By Beverly Young-Reed, Advisory Board Member, Madriella Doula Network

When I started as a doula over 25 years ago hardly anyone knew what a doula was or did.  

I don’t know how many times I would tell someone what I did as a doula, so I became the voice of what others would think of doulas.  As the years went by I would hear “I don’t need a doula I am going to deliver at a hospital” or “I don’t need a doula I have a midwife”.  And I started to wonder where all this misinformation was coming from.

We have all seen it, the birthing scene on TV where a woman is giving birth and it plays out nothing like what real birth is like?  What I love is the portrayal of doulas on TV or in the movies, you know that one the Birkenstocks wearing, hair weaving, drumming, get in touch with your self, mama hippy doula.  And yet how many of us really beat drums, braid our hair, wear Birkenstocks (ok I do love my Birkenstocks) look or act like the “TV/Movie doula”?  I think we can all agree that “that doula” is rare.

How many times have we heard the story about “That Doula” who fought with the OB to “save” the mom from XYZ? But how many of us would really fight with the medical provider that is caring for our client?

I figured it out, we are all judged for these portrayals of doulas in one way or another.  It could be the person that does not hire a doula because they are only for a home birth, or the OB that will not allow a doula to attend their clients because they have heard that doulas will not respect the OB during the birth.  Then we must work to prove that we are not anything like those portrayals.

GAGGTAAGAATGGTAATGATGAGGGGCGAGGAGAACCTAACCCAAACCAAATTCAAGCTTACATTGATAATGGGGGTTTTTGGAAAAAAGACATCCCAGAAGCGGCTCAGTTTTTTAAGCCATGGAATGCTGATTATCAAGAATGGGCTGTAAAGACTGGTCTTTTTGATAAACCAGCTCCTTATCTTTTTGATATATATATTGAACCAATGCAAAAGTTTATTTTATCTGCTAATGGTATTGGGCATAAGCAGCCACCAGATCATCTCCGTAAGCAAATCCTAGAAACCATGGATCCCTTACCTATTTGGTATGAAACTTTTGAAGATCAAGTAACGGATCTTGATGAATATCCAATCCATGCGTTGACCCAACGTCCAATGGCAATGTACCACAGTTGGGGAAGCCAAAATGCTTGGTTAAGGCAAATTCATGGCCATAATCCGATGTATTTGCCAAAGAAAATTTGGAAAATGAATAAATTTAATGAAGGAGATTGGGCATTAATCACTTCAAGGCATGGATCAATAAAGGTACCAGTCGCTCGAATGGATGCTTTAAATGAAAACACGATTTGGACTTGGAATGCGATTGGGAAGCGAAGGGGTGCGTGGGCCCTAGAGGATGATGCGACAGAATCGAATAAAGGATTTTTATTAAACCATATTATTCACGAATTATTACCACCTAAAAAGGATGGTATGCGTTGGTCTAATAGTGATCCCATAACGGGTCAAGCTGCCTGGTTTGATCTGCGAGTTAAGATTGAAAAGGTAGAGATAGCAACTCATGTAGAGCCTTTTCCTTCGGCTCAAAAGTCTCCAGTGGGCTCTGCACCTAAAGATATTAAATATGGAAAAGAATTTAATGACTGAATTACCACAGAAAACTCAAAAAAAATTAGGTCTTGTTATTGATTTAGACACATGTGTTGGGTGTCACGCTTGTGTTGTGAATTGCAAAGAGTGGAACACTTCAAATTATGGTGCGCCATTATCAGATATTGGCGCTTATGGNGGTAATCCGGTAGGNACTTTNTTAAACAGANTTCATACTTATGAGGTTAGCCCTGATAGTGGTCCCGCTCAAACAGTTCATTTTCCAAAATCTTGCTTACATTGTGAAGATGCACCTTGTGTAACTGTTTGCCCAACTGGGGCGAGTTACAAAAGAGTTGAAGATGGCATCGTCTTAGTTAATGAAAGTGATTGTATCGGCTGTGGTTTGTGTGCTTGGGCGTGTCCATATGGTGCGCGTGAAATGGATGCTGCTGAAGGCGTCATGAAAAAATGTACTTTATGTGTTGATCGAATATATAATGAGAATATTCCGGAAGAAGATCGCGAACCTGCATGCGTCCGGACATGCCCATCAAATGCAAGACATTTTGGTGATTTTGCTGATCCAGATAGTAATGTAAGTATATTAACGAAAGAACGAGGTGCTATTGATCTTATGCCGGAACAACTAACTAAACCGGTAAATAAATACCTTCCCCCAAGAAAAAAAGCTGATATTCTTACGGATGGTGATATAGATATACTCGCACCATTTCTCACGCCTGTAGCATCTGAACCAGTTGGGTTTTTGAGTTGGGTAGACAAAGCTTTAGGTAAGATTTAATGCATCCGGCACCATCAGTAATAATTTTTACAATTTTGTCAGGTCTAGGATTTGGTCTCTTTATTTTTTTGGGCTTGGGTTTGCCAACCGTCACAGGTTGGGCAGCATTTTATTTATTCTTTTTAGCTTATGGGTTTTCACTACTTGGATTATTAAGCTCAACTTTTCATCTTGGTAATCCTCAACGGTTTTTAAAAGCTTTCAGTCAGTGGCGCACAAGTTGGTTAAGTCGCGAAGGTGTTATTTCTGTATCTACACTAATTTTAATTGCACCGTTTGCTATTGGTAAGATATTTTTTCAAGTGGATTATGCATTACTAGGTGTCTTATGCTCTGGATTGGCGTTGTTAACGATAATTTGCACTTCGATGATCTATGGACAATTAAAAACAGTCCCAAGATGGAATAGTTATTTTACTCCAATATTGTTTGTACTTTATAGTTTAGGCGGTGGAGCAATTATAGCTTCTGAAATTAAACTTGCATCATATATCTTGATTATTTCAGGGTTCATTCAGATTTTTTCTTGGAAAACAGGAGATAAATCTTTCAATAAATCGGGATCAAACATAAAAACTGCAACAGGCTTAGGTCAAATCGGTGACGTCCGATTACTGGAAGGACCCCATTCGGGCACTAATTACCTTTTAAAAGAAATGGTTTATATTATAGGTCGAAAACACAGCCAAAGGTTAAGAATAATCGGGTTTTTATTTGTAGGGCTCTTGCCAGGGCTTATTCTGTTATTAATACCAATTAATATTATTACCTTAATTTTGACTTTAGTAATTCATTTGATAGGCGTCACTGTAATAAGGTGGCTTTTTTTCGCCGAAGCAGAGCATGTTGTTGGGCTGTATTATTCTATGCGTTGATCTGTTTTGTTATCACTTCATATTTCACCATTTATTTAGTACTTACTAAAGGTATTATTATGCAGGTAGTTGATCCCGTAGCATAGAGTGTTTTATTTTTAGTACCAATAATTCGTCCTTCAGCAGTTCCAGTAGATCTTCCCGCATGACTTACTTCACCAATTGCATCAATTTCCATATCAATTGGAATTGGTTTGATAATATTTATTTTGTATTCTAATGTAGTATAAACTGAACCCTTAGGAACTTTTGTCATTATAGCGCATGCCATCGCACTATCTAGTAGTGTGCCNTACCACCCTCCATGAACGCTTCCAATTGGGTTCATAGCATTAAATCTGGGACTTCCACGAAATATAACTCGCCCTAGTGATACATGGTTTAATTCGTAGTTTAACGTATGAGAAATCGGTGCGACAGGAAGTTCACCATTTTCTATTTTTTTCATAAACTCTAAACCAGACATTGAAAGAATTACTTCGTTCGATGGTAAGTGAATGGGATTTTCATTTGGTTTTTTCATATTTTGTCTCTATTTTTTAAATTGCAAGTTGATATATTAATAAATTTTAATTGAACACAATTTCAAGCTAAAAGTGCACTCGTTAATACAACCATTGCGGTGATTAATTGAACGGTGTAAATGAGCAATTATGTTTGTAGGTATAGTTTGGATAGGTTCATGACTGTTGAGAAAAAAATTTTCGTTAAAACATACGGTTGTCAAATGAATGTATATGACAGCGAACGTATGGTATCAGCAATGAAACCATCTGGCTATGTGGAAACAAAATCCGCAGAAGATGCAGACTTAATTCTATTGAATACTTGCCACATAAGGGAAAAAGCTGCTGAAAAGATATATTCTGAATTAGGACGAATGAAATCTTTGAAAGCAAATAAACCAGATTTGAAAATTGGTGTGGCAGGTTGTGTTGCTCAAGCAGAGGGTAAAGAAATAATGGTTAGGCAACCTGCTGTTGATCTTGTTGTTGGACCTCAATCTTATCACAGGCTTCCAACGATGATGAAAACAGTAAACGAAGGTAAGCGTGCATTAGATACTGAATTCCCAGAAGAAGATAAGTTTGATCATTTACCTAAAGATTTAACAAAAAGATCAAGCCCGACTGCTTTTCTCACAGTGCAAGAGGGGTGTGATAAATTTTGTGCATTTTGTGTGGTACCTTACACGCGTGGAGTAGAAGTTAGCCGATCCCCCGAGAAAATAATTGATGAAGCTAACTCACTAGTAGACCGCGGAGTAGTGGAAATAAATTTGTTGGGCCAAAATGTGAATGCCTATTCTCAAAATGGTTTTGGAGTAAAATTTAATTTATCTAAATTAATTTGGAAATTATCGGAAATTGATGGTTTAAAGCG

In today’s world we have so many more ways to find out information, and to share our ideas and learn from others.  We have Facebook, Twitter, Instagram, and other options that some of us use for marketing of our services.

There is more than the marketing of a business that happens on the internet.  In today’s world there is so much going on in and out of the birthing community and we hear all about it on Facebook, in a blog or on Twitter.  It does not seem to matter where you live or what your position is in the birthing community there are disagreements that are pulling out community apart.

How does this affect us as doulas? 

“That Doula” had to start somewhere, maybe it was someone that had just head the new word Doula and they wanted to do this new thing.  They had no training, or little training and went out and started to work as a doula.  Which is kind of what we did 25 years ago.  Let’s say that this doula had a strong feeling about OB’s and hospital births.  So, she chose to argue with Dr. and talk clients into laboring at home and then encouraging them to go ahead and just deliver there because if they went to the hospital then XYZ would happen.   Then the couple goes and tell’s all their friends, and the OB tells all the other OB’s and “That Doula” was born.

You say no one would be like that, but let me assure you that in my 25 years of working as a birth support person/doula I have met people that have done some of the above things.  I had a doula partner that would talk the family into laboring at home longer than they should and she would end up “accidentally” catching the baby.  The pattern started to show, and the next thing I knew I was the doula that would try to replace the medical professional.  Even though it was not me, it was my partner (whom I quickly parted with once I found out what she was doing.)

It breaks my heart that the birthing community seems to be at a point in history where there are such extreme opinions about so many things. I see it coming out in the doula and midwifery community in hate, arguments, extreme opinions that are blowing up everywhere.  I am going to end with this thought.  When you post about being a doula be careful what you say or do because you are not only representing yourself you are representing all the doulas out there.